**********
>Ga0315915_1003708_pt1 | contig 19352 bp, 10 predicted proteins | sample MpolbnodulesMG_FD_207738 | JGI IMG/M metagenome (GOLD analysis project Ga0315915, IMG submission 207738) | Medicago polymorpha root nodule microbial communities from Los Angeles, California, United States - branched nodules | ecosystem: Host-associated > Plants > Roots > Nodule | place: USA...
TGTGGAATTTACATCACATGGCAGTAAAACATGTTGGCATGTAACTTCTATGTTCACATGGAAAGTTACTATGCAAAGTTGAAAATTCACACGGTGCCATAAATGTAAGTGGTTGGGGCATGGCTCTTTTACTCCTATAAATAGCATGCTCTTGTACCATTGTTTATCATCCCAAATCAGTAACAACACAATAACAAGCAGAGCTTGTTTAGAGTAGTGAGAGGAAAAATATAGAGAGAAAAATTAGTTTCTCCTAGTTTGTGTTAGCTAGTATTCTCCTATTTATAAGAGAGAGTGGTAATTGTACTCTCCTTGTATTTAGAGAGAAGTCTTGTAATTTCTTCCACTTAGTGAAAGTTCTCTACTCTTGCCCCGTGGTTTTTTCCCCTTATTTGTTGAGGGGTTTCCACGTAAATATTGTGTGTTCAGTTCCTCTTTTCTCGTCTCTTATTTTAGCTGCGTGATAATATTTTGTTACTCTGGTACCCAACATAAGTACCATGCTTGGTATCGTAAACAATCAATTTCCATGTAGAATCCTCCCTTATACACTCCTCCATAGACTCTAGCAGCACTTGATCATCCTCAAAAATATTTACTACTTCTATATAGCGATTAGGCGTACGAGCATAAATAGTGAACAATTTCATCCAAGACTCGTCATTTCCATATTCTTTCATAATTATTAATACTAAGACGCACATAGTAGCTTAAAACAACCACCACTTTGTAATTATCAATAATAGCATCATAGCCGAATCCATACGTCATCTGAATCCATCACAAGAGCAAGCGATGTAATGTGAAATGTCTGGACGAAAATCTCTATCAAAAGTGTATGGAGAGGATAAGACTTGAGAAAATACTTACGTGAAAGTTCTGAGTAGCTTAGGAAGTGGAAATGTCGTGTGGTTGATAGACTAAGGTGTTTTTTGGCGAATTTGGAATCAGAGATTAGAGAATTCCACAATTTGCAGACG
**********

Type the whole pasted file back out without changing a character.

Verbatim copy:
>Ga0315915_1003708_pt1 | contig 19352 bp, 10 predicted proteins | sample MpolbnodulesMG_FD_207738 | JGI IMG/M metagenome (GOLD analysis project Ga0315915, IMG submission 207738) | Medicago polymorpha root nodule microbial communities from Los Angeles, California, United States - branched nodules | ecosystem: Host-associated > Plants > Roots > Nodule | place: USA...
TGTGGAATTTACATCACATGGCAGTAAAACATGTTGGCATGTAACTTCTATGTTCACATGGAAAGTTACTATGCAAAGTTGAAAATTCACACGGTGCCATAAATGTAAGTGGTTGGGGCATGGCTCTTTTACTCCTATAAATAGCATGCTCTTGTACCATTGTTTATCATCCCAAATCAGTAACAACACAATAACAAGCAGAGCTTGTTTAGAGTAGTGAGAGGAAAAATATAGAGAGAAAAATTAGTTTCTCCTAGTTTGTGTTAGCTAGTATTCTCCTATTTATAAGAGAGAGTGGTAATTGTACTCTCCTTGTATTTAGAGAGAAGTCTTGTAATTTCTTCCACTTAGTGAAAGTTCTCTACTCTTGCCCCGTGGTTTTTTCCCCTTATTTGTTGAGGGGTTTCCACGTAAATATTGTGTGTTCAGTTCCTCTTTTCTCGTCTCTTATTTTAGCTGCGTGATAATATTTTGTTACTCTGGTACCCAACATAAGTACCATGCTTGGTATCGTAAACAATCAATTTCCATGTAGAATCCTCCCTTATACACTCCTCCATAGACTCTAGCAGCACTTGATCATCCTCAAAAATATTTACTACTTCTATATAGCGATTAGGCGTACGAGCATAAATAGTGAACAATTTCATCCAAGACTCGTCATTTCCATATTCTTTCATAATTATTAATACTAAGACGCACATAGTAGCTTAAAACAACCACCACTTTGTAATTATCAATAATAGCATCATAGCCGAATCCATACGTCATCTGAATCCATCACAAGAGCAAGCGATGTAATGTGAAATGTCTGGACGAAAATCTCTATCAAAAGTGTATGGAGAGGATAAGACTTGAGAAAATACTTACGTGAAAGTTCTGAGTAGCTTAGGAAGTGGAAATGTCGTGTGGTTGATAGACTAAGGTGTTTTTTGGCGAATTTGGAATCAGAGATTAGAGAATTCCACAATTTGCAGACG